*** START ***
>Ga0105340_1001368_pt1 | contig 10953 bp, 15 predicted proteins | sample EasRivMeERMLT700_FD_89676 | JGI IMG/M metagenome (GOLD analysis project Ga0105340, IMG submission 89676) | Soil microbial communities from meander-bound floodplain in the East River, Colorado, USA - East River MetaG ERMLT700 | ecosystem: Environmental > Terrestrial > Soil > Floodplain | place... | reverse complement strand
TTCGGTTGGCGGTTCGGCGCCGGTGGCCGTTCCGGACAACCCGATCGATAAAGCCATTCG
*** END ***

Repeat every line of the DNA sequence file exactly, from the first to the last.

>Ga0105340_1001368_pt1 | contig 10953 bp, 15 predicted proteins | sample EasRivMeERMLT700_FD_89676 | JGI IMG/M metagenome (GOLD analysis project Ga0105340, IMG submission 89676) | Soil microbial communities from meander-bound floodplain in the East River, Colorado, USA - East River MetaG ERMLT700 | ecosystem: Environmental > Terrestrial > Soil > Floodplain | place... | reverse complement strand
TTCGGTTGGCGGTTCGGCGCCGGTGGCCGTTCCGGACAACCCGATCGATAAAGCCATTCG